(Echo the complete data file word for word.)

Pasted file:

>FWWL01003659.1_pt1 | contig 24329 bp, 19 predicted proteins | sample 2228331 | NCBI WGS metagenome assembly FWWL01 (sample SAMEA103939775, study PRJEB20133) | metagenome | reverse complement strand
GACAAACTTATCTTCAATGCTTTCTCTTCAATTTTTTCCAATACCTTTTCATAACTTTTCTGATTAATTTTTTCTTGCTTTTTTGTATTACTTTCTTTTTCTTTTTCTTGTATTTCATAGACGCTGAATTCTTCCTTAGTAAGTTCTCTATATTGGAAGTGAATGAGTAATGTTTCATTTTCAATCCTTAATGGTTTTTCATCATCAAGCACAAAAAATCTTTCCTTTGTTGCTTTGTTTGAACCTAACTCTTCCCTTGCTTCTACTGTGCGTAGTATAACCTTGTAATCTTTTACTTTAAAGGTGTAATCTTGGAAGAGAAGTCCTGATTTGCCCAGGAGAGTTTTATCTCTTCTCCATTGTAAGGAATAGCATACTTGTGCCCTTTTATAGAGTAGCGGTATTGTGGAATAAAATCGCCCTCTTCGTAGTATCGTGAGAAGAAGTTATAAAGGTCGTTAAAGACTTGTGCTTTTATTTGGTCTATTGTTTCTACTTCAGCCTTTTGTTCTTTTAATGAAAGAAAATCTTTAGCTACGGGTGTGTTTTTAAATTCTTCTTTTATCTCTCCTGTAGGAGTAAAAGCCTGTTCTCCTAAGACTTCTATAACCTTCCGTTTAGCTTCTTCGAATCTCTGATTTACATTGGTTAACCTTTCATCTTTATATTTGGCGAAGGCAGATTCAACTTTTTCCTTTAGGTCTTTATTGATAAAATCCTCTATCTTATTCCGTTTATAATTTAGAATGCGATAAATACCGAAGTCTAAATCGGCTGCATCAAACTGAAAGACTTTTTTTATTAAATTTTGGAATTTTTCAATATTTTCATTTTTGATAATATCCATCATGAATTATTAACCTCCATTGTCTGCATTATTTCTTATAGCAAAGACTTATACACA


>FWWL01003659.1_pt1 | contig 24329 bp, 19 predicted proteins | sample 2228331 | NCBI WGS metagenome assembly FWWL01 (sample SAMEA103939775, study PRJEB20133) | metagenome | reverse complement strand
GACAAACTTATCTTCAATGCTTTCTCTTCAATTTTTTCCAATACCTTTTCATAACTTTTCTGATTAATTTTTTCTTGCTTTTTTGTATTACTTTCTTTTTCTTTTTCTTGTATTTCATAGACGCTGAATTCTTCCTTAGTAAGTTCTCTATATTGGAAGTGAATGAGTAATGTTTCATTTTCAATCCTTAATGGTTTTTCATCATCAAGCACAAAAAATCTTTCCTTTGTTGCTTTGTTTGAACCTAACTCTTCCCTTGCTTCTACTGTGCGTAGTATAACCTTGTAATCTTTTACTTTAAAGGTGTAATCTTGGAAGAGAAGTCCTGATTTGCCCAGGAGAGTTTTATCTCTTCTCCATTGTAAGGAATAGCATACTTGTGCCCTTTTATAGAGTAGCGGTATTGTGGAATAAAATCGCCCTCTTCGTAGTATCGTGAGAAGAAGTTATAAAGGTCGTTAAAGACTTGTGCTTTTATTTGGTCTATTGTTTCTACTTCAGCCTTTTGTTCTTTTAATGAAAGAAAATCTTTAGCTACGGGTGTGTTTTTAAATTCTTCTTTTATCTCTCCTGTAGGAGTAAAAGCCTGTTCTCCTAAGACTTCTATAACCTTCCGTTTAGCTTCTTCGAATCTCTGATTTACATTGGTTAACCTTTCATCTTTATATTTGGCGAAGGCAGATTCAACTTTTTCCTTTAGGTCTTTATTGATAAAATCCTCTATCTTATTCCGTTTATAATTTAGAATGCGATAAATACCGAAGTCTAAATCGGCTGCATCAAACTGAAAGACTTTTTTTATTAAATTTTGGAATTTTTCAATATTTTCATTTTTGATAATATCCATCATGAATTATTAACCTCCATTGTCTGCATTATTTCTTATAGCAAAGACTTATACACA